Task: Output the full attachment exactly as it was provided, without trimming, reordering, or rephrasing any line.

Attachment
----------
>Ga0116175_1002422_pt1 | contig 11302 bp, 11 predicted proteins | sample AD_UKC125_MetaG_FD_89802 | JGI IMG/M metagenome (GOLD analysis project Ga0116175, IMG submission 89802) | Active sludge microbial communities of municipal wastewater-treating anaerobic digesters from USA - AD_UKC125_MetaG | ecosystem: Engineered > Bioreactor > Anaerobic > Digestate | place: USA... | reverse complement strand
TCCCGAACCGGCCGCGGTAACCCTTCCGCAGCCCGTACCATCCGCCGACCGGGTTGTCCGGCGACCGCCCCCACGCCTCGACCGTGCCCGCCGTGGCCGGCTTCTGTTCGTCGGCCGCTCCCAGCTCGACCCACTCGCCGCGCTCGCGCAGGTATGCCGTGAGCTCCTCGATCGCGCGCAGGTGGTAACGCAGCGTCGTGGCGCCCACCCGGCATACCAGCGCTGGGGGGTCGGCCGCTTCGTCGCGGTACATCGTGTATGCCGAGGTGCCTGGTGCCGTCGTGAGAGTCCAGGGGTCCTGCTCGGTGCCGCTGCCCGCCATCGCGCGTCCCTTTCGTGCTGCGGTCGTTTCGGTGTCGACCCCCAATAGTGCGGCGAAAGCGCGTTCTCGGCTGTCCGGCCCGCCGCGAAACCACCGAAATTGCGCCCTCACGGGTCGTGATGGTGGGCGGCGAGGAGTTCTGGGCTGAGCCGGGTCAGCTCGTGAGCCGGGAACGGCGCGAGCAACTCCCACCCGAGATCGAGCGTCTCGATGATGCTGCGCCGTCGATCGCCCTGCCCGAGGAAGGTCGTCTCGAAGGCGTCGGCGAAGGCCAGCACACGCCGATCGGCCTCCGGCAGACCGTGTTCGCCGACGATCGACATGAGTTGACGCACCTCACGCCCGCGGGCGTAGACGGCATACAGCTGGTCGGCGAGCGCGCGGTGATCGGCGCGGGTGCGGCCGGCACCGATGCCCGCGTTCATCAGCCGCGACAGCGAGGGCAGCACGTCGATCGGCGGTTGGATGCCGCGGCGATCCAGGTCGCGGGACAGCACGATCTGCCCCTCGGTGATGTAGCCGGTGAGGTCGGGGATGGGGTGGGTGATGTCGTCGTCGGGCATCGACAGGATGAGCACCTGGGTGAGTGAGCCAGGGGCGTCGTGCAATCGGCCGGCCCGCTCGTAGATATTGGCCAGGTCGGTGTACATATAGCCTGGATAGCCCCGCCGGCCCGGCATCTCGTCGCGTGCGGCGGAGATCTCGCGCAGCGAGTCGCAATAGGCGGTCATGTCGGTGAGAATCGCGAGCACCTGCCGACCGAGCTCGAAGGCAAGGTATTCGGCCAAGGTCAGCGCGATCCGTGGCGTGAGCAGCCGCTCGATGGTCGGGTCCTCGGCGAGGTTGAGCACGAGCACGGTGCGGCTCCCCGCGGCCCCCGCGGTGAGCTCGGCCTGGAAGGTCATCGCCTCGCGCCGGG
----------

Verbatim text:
>Ga0116175_1002422_pt1 | contig 11302 bp, 11 predicted proteins | sample AD_UKC125_MetaG_FD_89802 | JGI IMG/M metagenome (GOLD analysis project Ga0116175, IMG submission 89802) | Active sludge microbial communities of municipal wastewater-treating anaerobic digesters from USA - AD_UKC125_MetaG | ecosystem: Engineered > Bioreactor > Anaerobic > Digestate | place: USA... | reverse complement strand
TCCCGAACCGGCCGCGGTAACCCTTCCGCAGCCCGTACCATCCGCCGACCGGGTTGTCCGGCGACCGCCCCCACGCCTCGACCGTGCCCGCCGTGGCCGGCTTCTGTTCGTCGGCCGCTCCCAGCTCGACCCACTCGCCGCGCTCGCGCAGGTATGCCGTGAGCTCCTCGATCGCGCGCAGGTGGTAACGCAGCGTCGTGGCGCCCACCCGGCATACCAGCGCTGGGGGGTCGGCCGCTTCGTCGCGGTACATCGTGTATGCCGAGGTGCCTGGTGCCGTCGTGAGAGTCCAGGGGTCCTGCTCGGTGCCGCTGCCCGCCATCGCGCGTCCCTTTCGTGCTGCGGTCGTTTCGGTGTCGACCCCCAATAGTGCGGCGAAAGCGCGTTCTCGGCTGTCCGGCCCGCCGCGAAACCACCGAAATTGCGCCCTCACGGGTCGTGATGGTGGGCGGCGAGGAGTTCTGGGCTGAGCCGGGTCAGCTCGTGAGCCGGGAACGGCGCGAGCAACTCCCACCCGAGATCGAGCGTCTCGATGATGCTGCGCCGTCGATCGCCCTGCCCGAGGAAGGTCGTCTCGAAGGCGTCGGCGAAGGCCAGCACACGCCGATCGGCCTCCGGCAGACCGTGTTCGCCGACGATCGACATGAGTTGACGCACCTCACGCCCGCGGGCGTAGACGGCATACAGCTGGTCGGCGAGCGCGCGGTGATCGGCGCGGGTGCGGCCGGCACCGATGCCCGCGTTCATCAGCCGCGACAGCGAGGGCAGCACGTCGATCGGCGGTTGGATGCCGCGGCGATCCAGGTCGCGGGACAGCACGATCTGCCCCTCGGTGATGTAGCCGGTGAGGTCGGGGATGGGGTGGGTGATGTCGTCGTCGGGCATCGACAGGATGAGCACCTGGGTGAGTGAGCCAGGGGCGTCGTGCAATCGGCCGGCCCGCTCGTAGATATTGGCCAGGTCGGTGTACATATAGCCTGGATAGCCCCGCCGGCCCGGCATCTCGTCGCGTGCGGCGGAGATCTCGCGCAGCGAGTCGCAATAGGCGGTCATGTCGGTGAGAATCGCGAGCACCTGCCGACCGAGCTCGAAGGCAAGGTATTCGGCCAAGGTCAGCGCGATCCGTGGCGTGAGCAGCCGCTCGATGGTCGGGTCCTCGGCGAGGTTGAGCACGAGCACGGTGCGGCTCCCCGCGGCCCCCGCGGTGAGCTCGGCCTGGAAGGTCATCGCCTCGCGCCGGG